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Meet-huh? The Whats, Hows and Whys of

June 15, 2017
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Meet-huh? Getting Started with Meetup can be a powerful community-building tool — if you know how to use it.

Designed to help bring people together, can be a useful tool to market your programs and develop a micro-community.

People gathered around a tray of pastries

Micro-communities are small groups that exist within the larger framework of your community and are built around a similar interest, such as a knitting group or movie discussion that meets regularly. The goal of these type of serial programs is to allow members to establish connections with one another, as well as participate in the activity goal of the program. For example, a book discussion that meets monthly with a core group of regular attendees will naturally become a micro-community the more they see each other and interact. Thus, a smaller community within the larger community has been created.

If you are trying to create groups that regularly get together, Meetup may be the tool for you since it is designed to connect individuals based on their interests.

Meetup basics

Free to join, Meetup is a location-based social networking site where individuals create profiles and join groups, generally with the intention of attending events hosted by the groups. Anyone can create a group after they make their own profile; however, there is a subscription fee for running a group. Groups can choose to charge membership dues, if desired.

There are two subscription options: Basic, where you can only have under 50 members in your group, or Unlimited, which does not set any limits on your membership.The Basic subscription costs $14.99 per month or $9.99 if you purchase six months at a time (or a total of $119.88 annually), and the Unlimited subscription costs $19.99 per month or $14.99 per month if you purchase six months at a time (or a total of $179.88 annually).

At Mount Prospect Public Library, we started a gaming group under the Basic subscription, and within two days we had exceeded 50 members and needed to upgrade to the Unlimited plan.

More people will join the Meetup group than will attend. Currently, the Night Off? Game On! group Mount Prospect runs has over 400 members, and only a sliver of the members actually come out to game nights. However, using Meetup has noticeably increased our attendance and continues to draw in new people to the program.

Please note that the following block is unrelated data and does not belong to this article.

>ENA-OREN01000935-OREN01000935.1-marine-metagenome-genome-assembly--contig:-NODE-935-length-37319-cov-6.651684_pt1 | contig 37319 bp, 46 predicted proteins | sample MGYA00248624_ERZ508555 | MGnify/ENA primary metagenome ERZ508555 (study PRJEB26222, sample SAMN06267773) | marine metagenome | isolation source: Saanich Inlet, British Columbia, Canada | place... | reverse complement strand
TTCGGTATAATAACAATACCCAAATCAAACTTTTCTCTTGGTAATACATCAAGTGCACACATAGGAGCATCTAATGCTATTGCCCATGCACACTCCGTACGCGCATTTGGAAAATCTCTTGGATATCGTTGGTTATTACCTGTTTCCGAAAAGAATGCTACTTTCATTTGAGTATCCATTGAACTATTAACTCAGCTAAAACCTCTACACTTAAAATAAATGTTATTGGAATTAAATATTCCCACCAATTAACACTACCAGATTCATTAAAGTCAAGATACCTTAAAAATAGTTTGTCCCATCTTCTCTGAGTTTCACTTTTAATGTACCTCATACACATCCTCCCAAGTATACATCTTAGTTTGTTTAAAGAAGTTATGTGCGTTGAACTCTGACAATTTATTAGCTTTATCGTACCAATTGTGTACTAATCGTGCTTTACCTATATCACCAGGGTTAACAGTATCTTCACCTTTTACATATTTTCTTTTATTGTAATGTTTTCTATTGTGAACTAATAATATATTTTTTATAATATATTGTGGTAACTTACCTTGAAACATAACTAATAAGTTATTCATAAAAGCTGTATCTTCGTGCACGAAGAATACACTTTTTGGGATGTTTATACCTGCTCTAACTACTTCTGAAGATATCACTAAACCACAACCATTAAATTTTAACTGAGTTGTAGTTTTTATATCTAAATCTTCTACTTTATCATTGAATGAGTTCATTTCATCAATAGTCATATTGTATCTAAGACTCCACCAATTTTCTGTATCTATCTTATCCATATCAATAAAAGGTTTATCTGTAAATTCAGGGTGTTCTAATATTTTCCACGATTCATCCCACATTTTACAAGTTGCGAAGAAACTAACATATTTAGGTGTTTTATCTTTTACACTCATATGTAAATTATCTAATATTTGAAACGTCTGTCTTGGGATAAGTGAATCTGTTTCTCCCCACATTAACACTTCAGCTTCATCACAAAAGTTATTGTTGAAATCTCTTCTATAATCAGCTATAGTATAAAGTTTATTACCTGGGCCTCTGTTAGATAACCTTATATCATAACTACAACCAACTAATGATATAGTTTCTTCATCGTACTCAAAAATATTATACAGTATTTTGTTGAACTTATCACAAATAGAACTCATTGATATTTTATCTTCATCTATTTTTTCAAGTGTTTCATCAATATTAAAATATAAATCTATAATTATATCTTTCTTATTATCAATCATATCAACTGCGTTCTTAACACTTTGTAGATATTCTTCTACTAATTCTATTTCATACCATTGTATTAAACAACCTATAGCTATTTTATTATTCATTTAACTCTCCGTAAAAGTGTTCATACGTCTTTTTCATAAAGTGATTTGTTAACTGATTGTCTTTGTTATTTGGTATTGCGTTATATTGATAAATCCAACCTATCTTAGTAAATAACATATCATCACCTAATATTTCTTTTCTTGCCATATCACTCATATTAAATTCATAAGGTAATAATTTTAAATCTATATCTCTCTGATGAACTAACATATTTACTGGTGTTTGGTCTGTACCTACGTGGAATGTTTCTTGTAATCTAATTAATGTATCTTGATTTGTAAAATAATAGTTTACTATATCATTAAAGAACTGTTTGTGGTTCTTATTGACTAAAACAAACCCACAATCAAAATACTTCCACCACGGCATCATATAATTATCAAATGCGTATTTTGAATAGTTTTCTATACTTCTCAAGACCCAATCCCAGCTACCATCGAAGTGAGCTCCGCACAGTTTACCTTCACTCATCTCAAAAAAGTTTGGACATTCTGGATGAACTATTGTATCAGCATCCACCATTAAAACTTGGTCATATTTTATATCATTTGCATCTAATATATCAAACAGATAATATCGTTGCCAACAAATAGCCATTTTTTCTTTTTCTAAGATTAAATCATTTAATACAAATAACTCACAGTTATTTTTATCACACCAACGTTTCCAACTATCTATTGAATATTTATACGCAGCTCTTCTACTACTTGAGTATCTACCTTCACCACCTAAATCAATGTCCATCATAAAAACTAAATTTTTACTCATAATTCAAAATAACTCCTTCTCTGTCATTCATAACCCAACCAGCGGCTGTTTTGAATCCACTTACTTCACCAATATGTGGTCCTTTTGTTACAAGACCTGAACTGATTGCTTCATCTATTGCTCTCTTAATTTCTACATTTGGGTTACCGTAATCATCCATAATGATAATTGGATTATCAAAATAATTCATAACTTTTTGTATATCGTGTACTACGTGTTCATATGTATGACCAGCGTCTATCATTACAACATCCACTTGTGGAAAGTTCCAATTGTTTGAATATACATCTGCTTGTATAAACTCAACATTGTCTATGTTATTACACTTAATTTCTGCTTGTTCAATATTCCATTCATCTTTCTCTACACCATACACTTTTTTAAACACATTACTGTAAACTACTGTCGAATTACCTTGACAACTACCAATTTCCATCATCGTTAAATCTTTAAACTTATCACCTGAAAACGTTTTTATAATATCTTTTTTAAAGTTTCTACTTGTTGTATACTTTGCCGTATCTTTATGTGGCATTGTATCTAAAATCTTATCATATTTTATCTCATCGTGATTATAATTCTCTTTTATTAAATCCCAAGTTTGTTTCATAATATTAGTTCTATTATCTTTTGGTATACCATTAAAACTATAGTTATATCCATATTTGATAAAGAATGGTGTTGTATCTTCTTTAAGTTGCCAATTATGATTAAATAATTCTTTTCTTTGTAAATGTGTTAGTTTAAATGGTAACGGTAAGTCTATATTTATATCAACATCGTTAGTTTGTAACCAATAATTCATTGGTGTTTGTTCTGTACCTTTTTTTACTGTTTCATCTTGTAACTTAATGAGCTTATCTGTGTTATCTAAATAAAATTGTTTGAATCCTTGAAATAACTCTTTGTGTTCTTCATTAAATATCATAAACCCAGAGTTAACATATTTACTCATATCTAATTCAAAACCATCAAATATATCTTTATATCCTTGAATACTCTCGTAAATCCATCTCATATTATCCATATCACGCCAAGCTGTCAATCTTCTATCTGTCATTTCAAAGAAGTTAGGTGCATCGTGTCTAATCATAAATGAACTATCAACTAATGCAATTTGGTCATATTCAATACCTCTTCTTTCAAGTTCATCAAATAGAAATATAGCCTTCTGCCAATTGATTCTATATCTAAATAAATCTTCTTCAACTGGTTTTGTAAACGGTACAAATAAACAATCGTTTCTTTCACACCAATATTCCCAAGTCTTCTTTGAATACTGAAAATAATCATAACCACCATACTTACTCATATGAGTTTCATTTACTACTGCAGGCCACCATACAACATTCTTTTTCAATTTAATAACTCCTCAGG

Sign reading "4 more days until game night!"

Starting a Meetup group

Meetup works best when you are clear and focused with your group’s purpose. Rather than creating one Meetup group for all of your library’s programs, make sure the events you will be including follow a general theme, such as Vernon Area Public Library’s book group for patrons in their 20s and 30s, Thirsty Thursdays, or Des Plaines’ social group, Pint and Click.

One of the things that makes Meetup so effective at community building is that it reaches individuals deliberately seeking out events that bring people together. The events you put on your Meetup page should be created with the intention of helping people connect with one another.

Meetup will give your page an extra boost of promotion when you first start your page, so have an event ready to be scheduled when you create your Meetup group.


You are a proud owner of a Meetup group. Now what?

Screenshot of a comment left on a Meetup page

  • Be prepared to have non-residents attending your events. Users of the site don’t limit themselves to joining groups only in their own town.
  • Meetup will send out an automatic email to group members who have email notifications turned on, notifying them that your event is coming up and directing them to RSVP close to when your event will be happening. You can also directly message the group yourself as often as you (and the group) would like.
  • After an event is over, you can manually enter the accurate amount of attendees that came to the event. Providing these accurate numbers helps prospective attendees know what to expect.
  • In addition to creating an event, you can make polls, receive direct messages from people on the site, and host your own discussion forum.

Meetup is not for every library. If you don't have the budget or are not currently working on building micro-communities within your community, the site may not prove useful for you. However, you can still use the site to gauge what is happening socially in your town and look for possible partnerships. Or if you do have an event or series that would fit on an already established group's page, you can reach out to see if they would advertise for you.


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